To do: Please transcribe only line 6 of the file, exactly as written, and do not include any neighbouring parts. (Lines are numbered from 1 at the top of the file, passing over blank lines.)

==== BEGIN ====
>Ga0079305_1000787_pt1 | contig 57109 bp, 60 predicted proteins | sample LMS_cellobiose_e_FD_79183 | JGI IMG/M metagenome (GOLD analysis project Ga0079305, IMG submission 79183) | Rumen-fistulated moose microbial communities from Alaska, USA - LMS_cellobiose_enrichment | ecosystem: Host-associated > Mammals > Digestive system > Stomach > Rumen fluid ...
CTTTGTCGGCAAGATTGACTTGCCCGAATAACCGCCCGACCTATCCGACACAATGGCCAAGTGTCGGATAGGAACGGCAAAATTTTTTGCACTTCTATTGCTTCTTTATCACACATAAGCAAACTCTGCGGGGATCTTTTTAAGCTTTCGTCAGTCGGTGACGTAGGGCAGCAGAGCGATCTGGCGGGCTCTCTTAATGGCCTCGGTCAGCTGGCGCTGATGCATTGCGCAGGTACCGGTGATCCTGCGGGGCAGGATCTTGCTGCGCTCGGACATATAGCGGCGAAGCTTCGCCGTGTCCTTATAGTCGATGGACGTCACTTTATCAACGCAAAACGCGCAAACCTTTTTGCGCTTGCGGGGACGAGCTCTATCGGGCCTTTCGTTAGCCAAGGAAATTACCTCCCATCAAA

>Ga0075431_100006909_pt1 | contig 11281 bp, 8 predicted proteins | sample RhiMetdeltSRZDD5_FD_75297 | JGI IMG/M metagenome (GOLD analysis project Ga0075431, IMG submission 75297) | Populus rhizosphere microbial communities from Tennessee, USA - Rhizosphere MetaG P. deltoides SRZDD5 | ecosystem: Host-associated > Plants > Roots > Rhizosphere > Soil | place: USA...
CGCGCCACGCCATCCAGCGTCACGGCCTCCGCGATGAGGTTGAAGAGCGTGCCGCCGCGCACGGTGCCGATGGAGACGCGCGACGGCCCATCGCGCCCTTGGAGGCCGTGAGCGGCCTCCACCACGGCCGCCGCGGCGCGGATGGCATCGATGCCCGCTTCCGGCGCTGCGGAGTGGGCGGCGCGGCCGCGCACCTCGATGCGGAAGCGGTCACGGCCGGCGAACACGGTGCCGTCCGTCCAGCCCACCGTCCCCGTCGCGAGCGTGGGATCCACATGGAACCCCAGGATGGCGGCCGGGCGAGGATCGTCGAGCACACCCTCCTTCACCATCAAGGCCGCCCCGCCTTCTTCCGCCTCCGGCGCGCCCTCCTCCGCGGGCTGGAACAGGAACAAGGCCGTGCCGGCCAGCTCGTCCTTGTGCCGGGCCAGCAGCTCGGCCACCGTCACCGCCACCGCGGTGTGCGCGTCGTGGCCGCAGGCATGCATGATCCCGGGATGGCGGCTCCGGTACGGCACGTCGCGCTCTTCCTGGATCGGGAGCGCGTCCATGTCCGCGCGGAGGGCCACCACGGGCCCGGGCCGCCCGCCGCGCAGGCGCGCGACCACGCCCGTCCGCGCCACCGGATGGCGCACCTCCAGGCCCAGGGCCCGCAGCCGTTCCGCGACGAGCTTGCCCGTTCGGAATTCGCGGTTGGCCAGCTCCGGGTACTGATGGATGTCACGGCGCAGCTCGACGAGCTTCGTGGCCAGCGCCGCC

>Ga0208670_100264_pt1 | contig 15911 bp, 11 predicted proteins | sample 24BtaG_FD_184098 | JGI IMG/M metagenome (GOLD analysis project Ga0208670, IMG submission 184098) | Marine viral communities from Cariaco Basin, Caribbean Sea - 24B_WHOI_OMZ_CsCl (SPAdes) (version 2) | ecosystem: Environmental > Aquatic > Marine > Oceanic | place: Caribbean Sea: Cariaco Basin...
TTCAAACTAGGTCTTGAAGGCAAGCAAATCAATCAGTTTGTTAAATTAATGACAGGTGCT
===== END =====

TTCAAACTAGGTCTTGAAGGCAAGCAAATCAATCAGTTTGTTAAATTAATGACAGGTGCT